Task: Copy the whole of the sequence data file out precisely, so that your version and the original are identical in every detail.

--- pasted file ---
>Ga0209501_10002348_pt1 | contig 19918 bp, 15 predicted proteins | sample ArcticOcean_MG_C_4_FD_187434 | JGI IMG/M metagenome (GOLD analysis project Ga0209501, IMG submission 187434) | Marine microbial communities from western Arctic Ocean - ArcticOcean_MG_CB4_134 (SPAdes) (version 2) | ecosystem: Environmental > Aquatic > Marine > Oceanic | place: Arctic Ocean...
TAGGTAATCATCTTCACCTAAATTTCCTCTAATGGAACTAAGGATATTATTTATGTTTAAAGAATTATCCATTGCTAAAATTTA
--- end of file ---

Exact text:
>Ga0209501_10002348_pt1 | contig 19918 bp, 15 predicted proteins | sample ArcticOcean_MG_C_4_FD_187434 | JGI IMG/M metagenome (GOLD analysis project Ga0209501, IMG submission 187434) | Marine microbial communities from western Arctic Ocean - ArcticOcean_MG_CB4_134 (SPAdes) (version 2) | ecosystem: Environmental > Aquatic > Marine > Oceanic | place: Arctic Ocean...
TAGGTAATCATCTTCACCTAAATTTCCTCTAATGGAACTAAGGATATTATTTATGTTTAAAGAATTATCCATTGCTAAAATTTA